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Python daemonisation with python-daemon

Hello there,

I currently have a little project which involve the writing of a
server that launch tasks when requested by the user (through a web
interface for instance).

I would like to turn my server script into a Linux/Unix daemon
(launched at boot time by init, dunno if that matter) using the nice
python-daemon package by Ben Finley et al (http://pypi.python.org/pypi/
python-daemon/). This package comes with a class DaemonRunner that
seems to fit almost exactly my need but I still have some
interrogation.

My main class looks like the following:
class SIGTERM_Received(Exception):
  pass

class MyDaemon(object):
  def __init__(self):
    self.pidfile = '/path/to/the/file'
    self.pidfile_timeout = 5
    self.stdin_path = None
    self.stdout_path = None
    self.stderr_path = None

  def run(self):
    self.init()
    self.main_loop()
    self.terminate()

  def init(self):
    #doing some initialisation here eg: database connection, logging,
connection establishing and such...
    signal.signal (signal.SIGTERM, lambda: raise SIGTERM_Received()) #
used to interrupt the connection listening loop

  def main_loop(self):
    #This is the "server" loop
    try:
      while True:
        rcv = self.some_connection.receive() # this may hang until
something was written into the connection by a client.
        # do something with rcv that involving processes spawning,
database interaction and so on...
    except SIGTERM_Received:
      return

  def terminate(self):
    #some clean up like connection closing and child processes
joining.
    pass

And this is the script I intend to drop into /etc/rc.d (for an
Archlinux-style initd):
#! /usr/bin/python
from daemon.runner import DaemonRunner
from foo import MyDaemon
daemon_runner = DaemonRunner(MyDaemon())
daemon_runner.parse_args()
daemon_runner.do_action()

The DaemonRunner class expects my class to have stdin_path,
stdout_path, stderr_path attributes and after reading the code it
seems they have to be valid paths. Is that ok for a Daemon to redirect
those stream to /dev/null for example ? I would prefer to alter the
DaemonRunner class to accept None as value since DaemonContext, the
underlying class, seems to accept None for those parameters.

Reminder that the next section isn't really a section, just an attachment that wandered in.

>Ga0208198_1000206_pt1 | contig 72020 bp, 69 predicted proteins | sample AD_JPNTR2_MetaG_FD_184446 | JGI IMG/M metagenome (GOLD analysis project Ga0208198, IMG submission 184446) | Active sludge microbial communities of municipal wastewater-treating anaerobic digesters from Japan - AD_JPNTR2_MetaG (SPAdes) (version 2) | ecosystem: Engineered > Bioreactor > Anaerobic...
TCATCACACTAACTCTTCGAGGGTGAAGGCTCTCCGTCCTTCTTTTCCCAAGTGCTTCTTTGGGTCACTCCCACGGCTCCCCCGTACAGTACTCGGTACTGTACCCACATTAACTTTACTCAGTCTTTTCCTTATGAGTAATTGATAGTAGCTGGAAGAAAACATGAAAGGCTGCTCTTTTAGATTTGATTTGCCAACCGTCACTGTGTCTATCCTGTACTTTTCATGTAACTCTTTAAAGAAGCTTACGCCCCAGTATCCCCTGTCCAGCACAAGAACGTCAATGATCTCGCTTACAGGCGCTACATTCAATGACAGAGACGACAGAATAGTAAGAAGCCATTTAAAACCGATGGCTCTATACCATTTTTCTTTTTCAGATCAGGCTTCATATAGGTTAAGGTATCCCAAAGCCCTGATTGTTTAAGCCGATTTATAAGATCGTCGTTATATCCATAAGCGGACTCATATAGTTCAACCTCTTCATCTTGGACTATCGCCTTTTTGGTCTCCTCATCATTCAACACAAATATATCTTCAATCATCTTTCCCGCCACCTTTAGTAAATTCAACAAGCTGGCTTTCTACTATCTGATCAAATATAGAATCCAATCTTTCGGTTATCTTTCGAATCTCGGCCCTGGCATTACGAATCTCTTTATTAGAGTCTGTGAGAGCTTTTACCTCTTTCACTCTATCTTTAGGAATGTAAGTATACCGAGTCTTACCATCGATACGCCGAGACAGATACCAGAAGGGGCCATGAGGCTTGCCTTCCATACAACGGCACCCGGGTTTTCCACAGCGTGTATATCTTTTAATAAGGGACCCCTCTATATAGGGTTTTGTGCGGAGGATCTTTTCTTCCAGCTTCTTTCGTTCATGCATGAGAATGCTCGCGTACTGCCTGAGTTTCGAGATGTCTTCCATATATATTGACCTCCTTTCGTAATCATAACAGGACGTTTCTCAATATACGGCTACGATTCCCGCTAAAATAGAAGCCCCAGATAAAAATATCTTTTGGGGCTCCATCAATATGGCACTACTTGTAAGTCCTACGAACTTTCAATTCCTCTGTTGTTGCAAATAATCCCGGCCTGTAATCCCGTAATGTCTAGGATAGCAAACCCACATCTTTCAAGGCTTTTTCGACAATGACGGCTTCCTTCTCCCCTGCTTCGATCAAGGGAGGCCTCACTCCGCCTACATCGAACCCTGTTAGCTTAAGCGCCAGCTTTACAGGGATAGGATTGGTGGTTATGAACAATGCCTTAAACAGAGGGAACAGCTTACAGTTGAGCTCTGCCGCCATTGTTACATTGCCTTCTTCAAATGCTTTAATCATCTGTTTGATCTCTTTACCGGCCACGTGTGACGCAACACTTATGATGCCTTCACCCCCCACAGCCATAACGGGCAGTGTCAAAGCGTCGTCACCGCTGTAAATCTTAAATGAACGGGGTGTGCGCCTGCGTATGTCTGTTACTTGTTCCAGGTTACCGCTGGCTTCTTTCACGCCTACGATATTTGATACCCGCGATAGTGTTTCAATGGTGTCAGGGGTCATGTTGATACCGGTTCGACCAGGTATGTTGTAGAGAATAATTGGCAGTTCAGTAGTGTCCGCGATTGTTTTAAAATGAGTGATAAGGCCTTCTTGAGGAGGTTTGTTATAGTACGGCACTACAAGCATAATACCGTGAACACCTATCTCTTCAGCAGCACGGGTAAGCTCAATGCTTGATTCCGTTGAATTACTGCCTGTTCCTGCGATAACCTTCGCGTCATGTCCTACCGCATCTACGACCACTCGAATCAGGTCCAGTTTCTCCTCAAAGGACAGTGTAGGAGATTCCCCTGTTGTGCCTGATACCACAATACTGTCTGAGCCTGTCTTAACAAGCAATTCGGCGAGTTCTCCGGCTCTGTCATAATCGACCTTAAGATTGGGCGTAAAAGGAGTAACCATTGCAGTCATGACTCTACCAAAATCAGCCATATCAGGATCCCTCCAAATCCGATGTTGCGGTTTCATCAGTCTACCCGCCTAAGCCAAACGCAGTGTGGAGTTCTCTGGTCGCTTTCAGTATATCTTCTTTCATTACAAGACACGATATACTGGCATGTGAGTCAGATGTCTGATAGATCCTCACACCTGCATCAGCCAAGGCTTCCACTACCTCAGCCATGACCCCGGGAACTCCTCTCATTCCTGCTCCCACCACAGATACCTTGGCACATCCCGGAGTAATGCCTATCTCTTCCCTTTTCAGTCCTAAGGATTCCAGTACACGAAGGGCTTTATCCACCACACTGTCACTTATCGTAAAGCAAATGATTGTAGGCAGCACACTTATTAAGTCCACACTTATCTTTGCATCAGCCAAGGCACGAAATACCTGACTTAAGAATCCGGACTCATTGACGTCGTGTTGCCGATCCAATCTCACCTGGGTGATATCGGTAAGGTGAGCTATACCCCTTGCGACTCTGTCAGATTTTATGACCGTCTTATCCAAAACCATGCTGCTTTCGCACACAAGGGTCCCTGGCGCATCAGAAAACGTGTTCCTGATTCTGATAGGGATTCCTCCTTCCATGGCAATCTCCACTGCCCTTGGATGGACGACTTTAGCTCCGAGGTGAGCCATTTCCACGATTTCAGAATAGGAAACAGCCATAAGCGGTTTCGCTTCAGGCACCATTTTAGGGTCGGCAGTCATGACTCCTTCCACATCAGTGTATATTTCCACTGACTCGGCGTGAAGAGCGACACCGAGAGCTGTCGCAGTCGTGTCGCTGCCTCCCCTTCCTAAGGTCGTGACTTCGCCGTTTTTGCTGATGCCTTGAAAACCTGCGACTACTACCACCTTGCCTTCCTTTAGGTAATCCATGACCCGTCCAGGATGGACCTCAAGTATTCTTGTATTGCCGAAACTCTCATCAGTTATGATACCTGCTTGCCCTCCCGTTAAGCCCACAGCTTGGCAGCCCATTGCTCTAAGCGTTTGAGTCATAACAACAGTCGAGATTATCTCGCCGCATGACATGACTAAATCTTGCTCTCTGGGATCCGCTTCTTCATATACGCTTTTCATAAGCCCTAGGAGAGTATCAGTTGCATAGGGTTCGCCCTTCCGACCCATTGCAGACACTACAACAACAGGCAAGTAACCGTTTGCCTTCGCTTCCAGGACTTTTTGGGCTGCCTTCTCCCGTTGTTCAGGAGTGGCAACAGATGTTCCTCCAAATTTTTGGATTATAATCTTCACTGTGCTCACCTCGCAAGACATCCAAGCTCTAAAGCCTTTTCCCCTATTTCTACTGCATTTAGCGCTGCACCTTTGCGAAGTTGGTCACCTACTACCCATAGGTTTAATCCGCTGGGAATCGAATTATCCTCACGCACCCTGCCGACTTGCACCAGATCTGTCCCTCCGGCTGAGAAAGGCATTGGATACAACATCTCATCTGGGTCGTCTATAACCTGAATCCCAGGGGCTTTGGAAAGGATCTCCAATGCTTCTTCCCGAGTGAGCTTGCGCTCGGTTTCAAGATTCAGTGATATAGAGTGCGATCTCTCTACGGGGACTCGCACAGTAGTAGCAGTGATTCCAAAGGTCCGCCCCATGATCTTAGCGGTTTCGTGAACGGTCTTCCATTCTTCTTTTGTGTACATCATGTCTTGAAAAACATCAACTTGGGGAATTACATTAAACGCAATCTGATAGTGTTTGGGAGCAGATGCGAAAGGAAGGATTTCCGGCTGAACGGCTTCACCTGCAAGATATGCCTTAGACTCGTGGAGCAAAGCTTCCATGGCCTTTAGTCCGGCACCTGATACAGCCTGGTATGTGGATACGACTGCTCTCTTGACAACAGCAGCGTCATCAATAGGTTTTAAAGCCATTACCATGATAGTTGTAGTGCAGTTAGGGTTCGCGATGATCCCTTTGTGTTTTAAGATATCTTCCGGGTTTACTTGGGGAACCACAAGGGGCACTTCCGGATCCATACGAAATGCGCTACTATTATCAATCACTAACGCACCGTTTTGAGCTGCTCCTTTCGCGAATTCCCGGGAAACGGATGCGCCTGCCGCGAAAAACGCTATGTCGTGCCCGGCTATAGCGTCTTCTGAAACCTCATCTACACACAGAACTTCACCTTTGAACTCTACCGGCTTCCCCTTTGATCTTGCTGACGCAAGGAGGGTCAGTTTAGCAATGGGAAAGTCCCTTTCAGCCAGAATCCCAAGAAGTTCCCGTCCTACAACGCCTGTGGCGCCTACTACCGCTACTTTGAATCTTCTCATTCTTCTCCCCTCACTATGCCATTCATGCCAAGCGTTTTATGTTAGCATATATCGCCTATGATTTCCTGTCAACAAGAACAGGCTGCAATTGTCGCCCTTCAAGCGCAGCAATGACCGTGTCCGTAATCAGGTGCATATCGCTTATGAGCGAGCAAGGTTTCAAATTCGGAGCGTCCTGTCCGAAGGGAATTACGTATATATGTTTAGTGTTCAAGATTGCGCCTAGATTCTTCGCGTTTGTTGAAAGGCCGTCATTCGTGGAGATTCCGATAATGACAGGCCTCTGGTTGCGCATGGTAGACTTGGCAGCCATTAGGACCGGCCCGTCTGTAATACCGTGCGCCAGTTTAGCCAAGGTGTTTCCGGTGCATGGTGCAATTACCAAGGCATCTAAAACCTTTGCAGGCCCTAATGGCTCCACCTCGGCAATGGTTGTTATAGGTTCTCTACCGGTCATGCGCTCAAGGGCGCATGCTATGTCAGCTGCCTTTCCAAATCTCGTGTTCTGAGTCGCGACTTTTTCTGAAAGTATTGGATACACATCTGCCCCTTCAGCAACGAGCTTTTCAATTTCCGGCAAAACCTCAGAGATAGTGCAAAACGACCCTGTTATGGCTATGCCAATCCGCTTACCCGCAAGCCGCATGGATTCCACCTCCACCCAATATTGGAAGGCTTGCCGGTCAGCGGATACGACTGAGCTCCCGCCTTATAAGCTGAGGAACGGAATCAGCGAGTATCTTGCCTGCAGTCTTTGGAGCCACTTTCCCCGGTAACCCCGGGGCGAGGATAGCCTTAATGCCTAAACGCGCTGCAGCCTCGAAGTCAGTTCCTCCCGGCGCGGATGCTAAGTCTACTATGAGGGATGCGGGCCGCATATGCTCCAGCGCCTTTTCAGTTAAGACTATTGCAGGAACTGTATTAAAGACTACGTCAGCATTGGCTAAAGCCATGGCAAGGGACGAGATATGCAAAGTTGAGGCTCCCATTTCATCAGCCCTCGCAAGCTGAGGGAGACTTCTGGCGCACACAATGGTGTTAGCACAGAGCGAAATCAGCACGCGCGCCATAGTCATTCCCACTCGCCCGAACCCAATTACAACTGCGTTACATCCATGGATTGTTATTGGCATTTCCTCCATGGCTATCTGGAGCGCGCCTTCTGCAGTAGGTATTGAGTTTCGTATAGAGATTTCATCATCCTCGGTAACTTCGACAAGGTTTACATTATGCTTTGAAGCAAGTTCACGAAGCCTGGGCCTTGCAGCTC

Also, the DaemonRunner use os.kill(pid, signal.SIGTERM) to stop the
daemon. I wonder if with my signal handling I'll be able to terminate
correctly the daemon (joining children, flushing buffers, closing
connections...). If that's relevant, the connection I use is a
Listener/Client connection from the standard multiprocessing module.

I'm quite neophyte in Unix daemon  programming so please forgive me if
my question are obvious.

Thank for reading,
Thomas
0
thcourbon (1)
4/30/2010 3:13:56 PM
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Thomas Courbon <thcourbon@gmail.com> writes:

> I would like to turn my server script into a Linux/Unix daemon
> (launched at boot time by init, dunno if that matter) using the nice
> python-daemon package by Ben Finley et al

I resemble that name :-)

> This package comes with a class DaemonRunner that seems to fit almost
> exactly my need but I still have some interrogation.

Yes, that class is unlikely to grow much beyond a simple example of how
to use ‘DaemonContext’. You should feel free to take ‘DaemonRunner’
under the granted license and adapt it to be closer to what you want.

> The DaemonRunner class expects my class to have stdin_path,
> stdout_path, stderr_path attributes and after reading the code it
> seems they have to be valid paths. Is that ok for a Daemon to redirect
> those stream to /dev/null for example ? I would prefer to alter the
> DaemonRunner class to accept None as value since DaemonContext, the
> underlying class, seems to accept None for those parameters.

This is a godd idea, allowing a more minimal use of ‘DaemonRunner’. I'll
take this as a feature request for a future revision of the class.

> Also, the DaemonRunner use os.kill(pid, signal.SIGTERM) to stop the
> daemon. I wonder if with my signal handling I'll be able to terminate
> correctly the daemon (joining children, flushing buffers, closing
> connections...). If that's relevant, the connection I use is a
> Listener/Client connection from the standard multiprocessing module.

I'll be interested to know too :-)

> I'm quite neophyte in Unix daemon programming so please forgive me if
> my question are obvious.

Thank you for your feedback, and I hope the ‘python-daemon’ library
continues to meet your needs.

-- 
 \              “In the long run, the utility of all non-Free software |
  `\      approaches zero. All non-Free software is a dead end.” —Mark |
_o__)                                                    Pilgrim, 2006 |
Ben Finney
0
Ben
5/1/2010 10:55:24 AM
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